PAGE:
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Child Abuse: Waterhouse Inquiry

Volume 740: debated on Wednesday 14 November 2012

Question

Asked By

To ask Her Majesty’s Government, further to the Statement repeated by Lord Taylor of Holbeach on 6 November (HL Deb, col. 893), whether they will reconsider their appointment of a “senior independent figure” to investigate whether “the Waterhouse Inquiry was properly constituted and did its job”.

My Lords, does the noble Lord agree that in view of Mr Steve Messham’s withdrawal of any allegation against Lord McNally—

I had better start that question again. Does the noble Lord, Lord McNally, agree that in view of Mr Steve Messham’s withdrawal of any allegation against Lord McAlpine, there is no longer any need for another High Court judge to go over the work of Sir Ronald Waterhouse 15 years ago? On the contrary, we should all be grateful for his impeccable conduct of that inquiry and the thoroughness of his report. Will the Minister tell the House what, if any, inquiries the Prime Minister made about Mr Messham’s credibility before announcing another inquiry into the same matters on 5 November?

My Lords, I sincerely hope that that well known twitterer on the Front Bench opposite has not put my name on to this. I can understand where the noble and learned Lord is coming from. When we ask a senior judge to carry out an inquiry and they do so with the thoroughness with which the Waterhouse inquiry was carried out, there is a certain duty to respect the integrity of that work. I hope that the noble and learned Lord will also accept that the situation that we faced was not just that of a single individual coming forward but of a large amount of accusations being bandied around and a great deal of public concern. The Macur review terms of reference have been more widely drawn. Mrs Justice Macur will look at whether any specific allegations of child abuse within the terms of reference of the Waterhouse inquiry were not investigated. Quite frankly, the strength of public feeling justifies us going through with the Macur review.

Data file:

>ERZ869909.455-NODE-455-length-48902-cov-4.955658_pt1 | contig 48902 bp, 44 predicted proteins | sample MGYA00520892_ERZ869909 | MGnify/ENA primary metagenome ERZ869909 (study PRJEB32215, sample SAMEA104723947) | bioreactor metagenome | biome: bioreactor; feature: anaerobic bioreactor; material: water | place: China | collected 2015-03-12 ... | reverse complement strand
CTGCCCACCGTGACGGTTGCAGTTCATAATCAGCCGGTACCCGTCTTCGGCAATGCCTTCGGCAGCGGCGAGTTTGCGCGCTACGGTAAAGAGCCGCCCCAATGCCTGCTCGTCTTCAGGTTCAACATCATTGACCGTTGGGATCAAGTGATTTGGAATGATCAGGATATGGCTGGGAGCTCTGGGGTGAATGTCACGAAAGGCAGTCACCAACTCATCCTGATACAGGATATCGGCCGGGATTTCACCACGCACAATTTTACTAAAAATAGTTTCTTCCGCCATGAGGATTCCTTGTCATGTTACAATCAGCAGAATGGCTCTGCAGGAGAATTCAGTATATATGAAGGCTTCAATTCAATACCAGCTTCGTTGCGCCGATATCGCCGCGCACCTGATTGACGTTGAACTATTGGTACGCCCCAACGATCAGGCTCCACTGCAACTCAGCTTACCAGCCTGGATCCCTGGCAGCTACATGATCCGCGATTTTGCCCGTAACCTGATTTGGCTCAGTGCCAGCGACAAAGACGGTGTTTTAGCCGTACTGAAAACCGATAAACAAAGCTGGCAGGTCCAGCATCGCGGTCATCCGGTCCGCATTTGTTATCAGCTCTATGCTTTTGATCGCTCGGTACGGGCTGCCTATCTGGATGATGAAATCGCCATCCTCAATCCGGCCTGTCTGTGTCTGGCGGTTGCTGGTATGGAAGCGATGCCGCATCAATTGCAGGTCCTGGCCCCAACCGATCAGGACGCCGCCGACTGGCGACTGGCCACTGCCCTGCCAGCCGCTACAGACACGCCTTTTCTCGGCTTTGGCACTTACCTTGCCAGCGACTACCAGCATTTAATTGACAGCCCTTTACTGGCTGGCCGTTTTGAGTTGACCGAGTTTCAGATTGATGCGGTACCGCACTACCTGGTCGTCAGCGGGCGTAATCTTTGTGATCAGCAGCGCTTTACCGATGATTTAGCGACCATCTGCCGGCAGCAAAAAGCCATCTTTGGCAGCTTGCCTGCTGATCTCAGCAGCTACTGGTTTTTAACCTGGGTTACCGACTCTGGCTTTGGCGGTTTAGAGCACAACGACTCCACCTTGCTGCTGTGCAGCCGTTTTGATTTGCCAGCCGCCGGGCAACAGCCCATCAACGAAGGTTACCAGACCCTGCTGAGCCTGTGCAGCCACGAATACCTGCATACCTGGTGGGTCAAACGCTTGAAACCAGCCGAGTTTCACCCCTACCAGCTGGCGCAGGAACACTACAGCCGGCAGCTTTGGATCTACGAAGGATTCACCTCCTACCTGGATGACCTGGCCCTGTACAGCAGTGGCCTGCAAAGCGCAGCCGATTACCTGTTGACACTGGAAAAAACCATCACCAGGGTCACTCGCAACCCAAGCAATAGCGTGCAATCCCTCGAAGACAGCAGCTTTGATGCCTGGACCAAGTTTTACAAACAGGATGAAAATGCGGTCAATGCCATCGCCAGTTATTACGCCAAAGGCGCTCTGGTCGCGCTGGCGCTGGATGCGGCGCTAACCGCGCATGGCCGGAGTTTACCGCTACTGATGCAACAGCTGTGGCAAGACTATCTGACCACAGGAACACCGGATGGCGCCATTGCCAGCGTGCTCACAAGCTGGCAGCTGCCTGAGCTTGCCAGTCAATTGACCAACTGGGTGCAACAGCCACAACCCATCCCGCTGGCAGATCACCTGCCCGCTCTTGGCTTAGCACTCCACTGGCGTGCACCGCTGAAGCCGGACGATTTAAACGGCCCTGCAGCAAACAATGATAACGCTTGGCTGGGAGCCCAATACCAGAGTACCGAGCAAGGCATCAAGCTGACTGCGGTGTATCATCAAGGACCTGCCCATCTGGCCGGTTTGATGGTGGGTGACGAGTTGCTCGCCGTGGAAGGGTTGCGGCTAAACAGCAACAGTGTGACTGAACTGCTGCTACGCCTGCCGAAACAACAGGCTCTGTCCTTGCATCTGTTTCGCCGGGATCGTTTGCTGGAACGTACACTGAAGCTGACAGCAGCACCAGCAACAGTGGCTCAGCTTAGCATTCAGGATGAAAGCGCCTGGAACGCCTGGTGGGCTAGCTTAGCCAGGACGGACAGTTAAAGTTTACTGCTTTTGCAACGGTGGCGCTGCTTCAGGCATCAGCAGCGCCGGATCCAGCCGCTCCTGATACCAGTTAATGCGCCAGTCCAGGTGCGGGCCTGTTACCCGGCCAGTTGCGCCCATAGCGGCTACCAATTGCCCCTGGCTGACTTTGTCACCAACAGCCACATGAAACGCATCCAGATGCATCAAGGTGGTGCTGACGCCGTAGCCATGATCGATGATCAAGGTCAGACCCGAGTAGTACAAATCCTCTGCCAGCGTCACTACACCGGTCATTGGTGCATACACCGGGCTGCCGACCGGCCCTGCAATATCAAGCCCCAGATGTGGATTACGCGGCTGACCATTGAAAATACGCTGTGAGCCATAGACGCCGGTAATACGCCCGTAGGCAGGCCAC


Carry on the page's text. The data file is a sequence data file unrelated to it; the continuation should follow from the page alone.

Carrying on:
My Lords, what was the basis for concluding that there was any question of whether the Waterhouse inquiry did its job properly when this announcement was made? I knew Sir Ronald Waterhouse as a very distinguished and conscientious judge. I was in touch with him when he was doing this inquiry, and I know the terrific effect it had on him, from the harrowing nature of his work in that connection. I feel very strongly that it is utterly wrong to cast aspersions on that work unless there is some basis for doing so which one can rely upon.

My Lords, that statement, coming from such a source, reinforces what I said. When we have asked a distinguished judge to carry out an inquiry, we have to be extremely careful as to whether they can be second guessed. I do not think that anything that the Prime Minister or the Government are doing calls into question the integrity of the Waterhouse inquiry. As we always are when distinguished judges take on these difficult tasks, we are in his debt for doing so. However, the review of the Waterhouse inquiry will look at whether any specific allegations of child abuse were not investigated. The serious allegations that have been made merit a further thorough investigation.

My Lords, I am grateful to the Minister, who has tried to bring some clarity to a question that I asked when the Statement was made. I sought to know what was meant by,